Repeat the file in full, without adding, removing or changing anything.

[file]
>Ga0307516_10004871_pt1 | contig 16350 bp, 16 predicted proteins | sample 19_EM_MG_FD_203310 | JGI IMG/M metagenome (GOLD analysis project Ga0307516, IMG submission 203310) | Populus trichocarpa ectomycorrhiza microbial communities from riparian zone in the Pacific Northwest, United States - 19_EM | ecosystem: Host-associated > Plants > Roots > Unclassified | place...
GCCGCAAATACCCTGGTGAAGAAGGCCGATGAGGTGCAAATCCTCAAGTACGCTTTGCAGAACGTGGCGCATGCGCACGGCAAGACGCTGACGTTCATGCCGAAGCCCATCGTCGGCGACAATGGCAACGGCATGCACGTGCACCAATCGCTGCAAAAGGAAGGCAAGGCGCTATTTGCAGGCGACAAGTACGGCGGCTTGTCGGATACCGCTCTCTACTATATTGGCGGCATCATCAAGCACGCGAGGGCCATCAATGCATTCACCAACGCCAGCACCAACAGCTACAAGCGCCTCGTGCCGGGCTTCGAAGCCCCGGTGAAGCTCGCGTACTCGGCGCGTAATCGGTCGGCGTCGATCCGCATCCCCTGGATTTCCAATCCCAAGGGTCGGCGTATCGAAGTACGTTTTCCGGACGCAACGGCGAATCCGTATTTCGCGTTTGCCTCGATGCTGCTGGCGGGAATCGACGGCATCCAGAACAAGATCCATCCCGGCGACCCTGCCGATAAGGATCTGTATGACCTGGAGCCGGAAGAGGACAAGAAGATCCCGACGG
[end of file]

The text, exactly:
>Ga0307516_10004871_pt1 | contig 16350 bp, 16 predicted proteins | sample 19_EM_MG_FD_203310 | JGI IMG/M metagenome (GOLD analysis project Ga0307516, IMG submission 203310) | Populus trichocarpa ectomycorrhiza microbial communities from riparian zone in the Pacific Northwest, United States - 19_EM | ecosystem: Host-associated > Plants > Roots > Unclassified | place...
GCCGCAAATACCCTGGTGAAGAAGGCCGATGAGGTGCAAATCCTCAAGTACGCTTTGCAGAACGTGGCGCATGCGCACGGCAAGACGCTGACGTTCATGCCGAAGCCCATCGTCGGCGACAATGGCAACGGCATGCACGTGCACCAATCGCTGCAAAAGGAAGGCAAGGCGCTATTTGCAGGCGACAAGTACGGCGGCTTGTCGGATACCGCTCTCTACTATATTGGCGGCATCATCAAGCACGCGAGGGCCATCAATGCATTCACCAACGCCAGCACCAACAGCTACAAGCGCCTCGTGCCGGGCTTCGAAGCCCCGGTGAAGCTCGCGTACTCGGCGCGTAATCGGTCGGCGTCGATCCGCATCCCCTGGATTTCCAATCCCAAGGGTCGGCGTATCGAAGTACGTTTTCCGGACGCAACGGCGAATCCGTATTTCGCGTTTGCCTCGATGCTGCTGGCGGGAATCGACGGCATCCAGAACAAGATCCATCCCGGCGACCCTGCCGATAAGGATCTGTATGACCTGGAGCCGGAAGAGGACAAGAAGATCCCGACGG